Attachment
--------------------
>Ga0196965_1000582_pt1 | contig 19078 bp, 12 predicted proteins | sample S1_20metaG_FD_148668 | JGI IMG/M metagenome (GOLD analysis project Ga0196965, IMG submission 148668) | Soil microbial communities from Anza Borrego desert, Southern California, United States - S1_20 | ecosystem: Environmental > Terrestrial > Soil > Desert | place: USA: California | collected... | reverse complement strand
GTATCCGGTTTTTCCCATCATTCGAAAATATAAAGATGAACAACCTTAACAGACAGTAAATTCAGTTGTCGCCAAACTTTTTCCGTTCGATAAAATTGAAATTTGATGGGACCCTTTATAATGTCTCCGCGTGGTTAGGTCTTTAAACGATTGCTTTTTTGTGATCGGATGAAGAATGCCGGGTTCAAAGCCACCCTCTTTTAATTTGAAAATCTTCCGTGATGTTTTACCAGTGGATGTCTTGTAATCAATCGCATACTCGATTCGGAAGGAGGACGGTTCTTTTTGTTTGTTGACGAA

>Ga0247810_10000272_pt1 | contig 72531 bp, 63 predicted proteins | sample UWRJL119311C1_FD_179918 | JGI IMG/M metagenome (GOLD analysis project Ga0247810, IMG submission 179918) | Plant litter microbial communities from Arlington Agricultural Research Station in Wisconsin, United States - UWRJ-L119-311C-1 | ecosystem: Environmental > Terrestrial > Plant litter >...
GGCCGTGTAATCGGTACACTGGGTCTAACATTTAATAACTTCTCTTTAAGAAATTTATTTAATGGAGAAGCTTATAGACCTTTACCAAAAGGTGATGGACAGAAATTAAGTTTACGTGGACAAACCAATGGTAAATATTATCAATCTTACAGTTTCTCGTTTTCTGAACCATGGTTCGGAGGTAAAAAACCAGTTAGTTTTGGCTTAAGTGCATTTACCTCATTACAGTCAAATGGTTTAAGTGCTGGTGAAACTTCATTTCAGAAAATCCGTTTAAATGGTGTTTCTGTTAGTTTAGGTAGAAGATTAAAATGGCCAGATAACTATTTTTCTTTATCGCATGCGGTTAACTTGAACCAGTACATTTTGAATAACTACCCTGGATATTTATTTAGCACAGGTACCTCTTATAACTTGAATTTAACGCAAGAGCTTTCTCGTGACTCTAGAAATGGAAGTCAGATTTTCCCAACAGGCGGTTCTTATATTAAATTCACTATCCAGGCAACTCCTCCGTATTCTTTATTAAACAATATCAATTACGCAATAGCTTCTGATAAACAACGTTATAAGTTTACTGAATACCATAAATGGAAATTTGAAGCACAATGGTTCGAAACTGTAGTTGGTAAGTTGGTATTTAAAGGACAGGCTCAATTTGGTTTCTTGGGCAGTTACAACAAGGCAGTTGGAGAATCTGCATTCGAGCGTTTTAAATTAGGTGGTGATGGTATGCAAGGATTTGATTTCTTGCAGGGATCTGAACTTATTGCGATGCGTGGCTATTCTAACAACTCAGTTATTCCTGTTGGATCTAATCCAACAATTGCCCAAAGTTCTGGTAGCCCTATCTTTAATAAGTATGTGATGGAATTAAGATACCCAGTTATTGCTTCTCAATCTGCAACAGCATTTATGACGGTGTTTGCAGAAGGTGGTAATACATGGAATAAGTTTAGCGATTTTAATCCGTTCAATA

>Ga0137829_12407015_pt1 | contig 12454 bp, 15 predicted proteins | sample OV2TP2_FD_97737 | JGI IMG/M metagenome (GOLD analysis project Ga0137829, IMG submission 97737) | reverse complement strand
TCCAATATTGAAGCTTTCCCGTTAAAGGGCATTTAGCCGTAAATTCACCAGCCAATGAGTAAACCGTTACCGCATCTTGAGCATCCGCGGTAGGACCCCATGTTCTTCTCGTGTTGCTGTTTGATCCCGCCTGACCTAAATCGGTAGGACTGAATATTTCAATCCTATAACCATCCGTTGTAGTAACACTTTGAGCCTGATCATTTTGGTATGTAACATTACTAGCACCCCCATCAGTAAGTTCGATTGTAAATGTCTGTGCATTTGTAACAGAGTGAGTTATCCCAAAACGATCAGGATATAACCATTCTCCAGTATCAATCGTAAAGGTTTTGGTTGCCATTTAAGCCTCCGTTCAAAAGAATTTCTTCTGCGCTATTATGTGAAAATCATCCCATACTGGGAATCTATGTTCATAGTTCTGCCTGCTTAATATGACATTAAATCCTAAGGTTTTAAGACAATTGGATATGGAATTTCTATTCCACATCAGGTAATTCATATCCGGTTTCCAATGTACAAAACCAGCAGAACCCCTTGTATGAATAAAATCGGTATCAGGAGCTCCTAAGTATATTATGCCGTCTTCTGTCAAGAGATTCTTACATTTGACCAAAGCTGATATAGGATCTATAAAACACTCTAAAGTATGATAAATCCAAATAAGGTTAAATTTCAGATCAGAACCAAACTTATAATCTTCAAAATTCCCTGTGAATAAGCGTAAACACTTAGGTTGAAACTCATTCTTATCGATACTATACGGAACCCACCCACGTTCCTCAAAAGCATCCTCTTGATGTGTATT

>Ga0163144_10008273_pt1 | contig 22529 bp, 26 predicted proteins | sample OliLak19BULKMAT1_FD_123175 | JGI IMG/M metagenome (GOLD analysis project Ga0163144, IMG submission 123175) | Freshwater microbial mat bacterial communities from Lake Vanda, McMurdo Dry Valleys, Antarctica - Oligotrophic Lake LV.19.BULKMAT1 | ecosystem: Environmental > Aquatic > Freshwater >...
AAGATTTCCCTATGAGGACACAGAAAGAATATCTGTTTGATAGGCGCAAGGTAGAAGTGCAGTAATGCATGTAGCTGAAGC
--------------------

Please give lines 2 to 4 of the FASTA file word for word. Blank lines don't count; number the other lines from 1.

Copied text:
GTATCCGGTTTTTCCCATCATTCGAAAATATAAAGATGAACAACCTTAACAGACAGTAAATTCAGTTGTCGCCAAACTTTTTCCGTTCGATAAAATTGAAATTTGATGGGACCCTTTATAATGTCTCCGCGTGGTTAGGTCTTTAAACGATTGCTTTTTTGTGATCGGATGAAGAATGCCGGGTTCAAAGCCACCCTCTTTTAATTTGAAAATCTTCCGTGATGTTTTACCAGTGGATGTCTTGTAATCAATCGCATACTCGATTCGGAAGGAGGACGGTTCTTTTTGTTTGTTGACGAA

>Ga0247810_10000272_pt1 | contig 72531 bp, 63 predicted proteins | sample UWRJL119311C1_FD_179918 | JGI IMG/M metagenome (GOLD analysis project Ga0247810, IMG submission 179918) | Plant litter microbial communities from Arlington Agricultural Research Station in Wisconsin, United States - UWRJ-L119-311C-1 | ecosystem: Environmental > Terrestrial > Plant litter >...
GGCCGTGTAATCGGTACACTGGGTCTAACATTTAATAACTTCTCTTTAAGAAATTTATTTAATGGAGAAGCTTATAGACCTTTACCAAAAGGTGATGGACAGAAATTAAGTTTACGTGGACAAACCAATGGTAAATATTATCAATCTTACAGTTTCTCGTTTTCTGAACCATGGTTCGGAGGTAAAAAACCAGTTAGTTTTGGCTTAAGTGCATTTACCTCATTACAGTCAAATGGTTTAAGTGCTGGTGAAACTTCATTTCAGAAAATCCGTTTAAATGGTGTTTCTGTTAGTTTAGGTAGAAGATTAAAATGGCCAGATAACTATTTTTCTTTATCGCATGCGGTTAACTTGAACCAGTACATTTTGAATAACTACCCTGGATATTTATTTAGCACAGGTACCTCTTATAACTTGAATTTAACGCAAGAGCTTTCTCGTGACTCTAGAAATGGAAGTCAGATTTTCCCAACAGGCGGTTCTTATATTAAATTCACTATCCAGGCAACTCCTCCGTATTCTTTATTAAACAATATCAATTACGCAATAGCTTCTGATAAACAACGTTATAAGTTTACTGAATACCATAAATGGAAATTTGAAGCACAATGGTTCGAAACTGTAGTTGGTAAGTTGGTATTTAAAGGACAGGCTCAATTTGGTTTCTTGGGCAGTTACAACAAGGCAGTTGGAGAATCTGCATTCGAGCGTTTTAAATTAGGTGGTGATGGTATGCAAGGATTTGATTTCTTGCAGGGATCTGAACTTATTGCGATGCGTGGCTATTCTAACAACTCAGTTATTCCTGTTGGATCTAATCCAACAATTGCCCAAAGTTCTGGTAGCCCTATCTTTAATAAGTATGTGATGGAATTAAGATACCCAGTTATTGCTTCTCAATCTGCAACAGCATTTATGACGGTGTTTGCAGAAGGTGGTAATACATGGAATAAGTTTAGCGATTTTAATCCGTTCAATA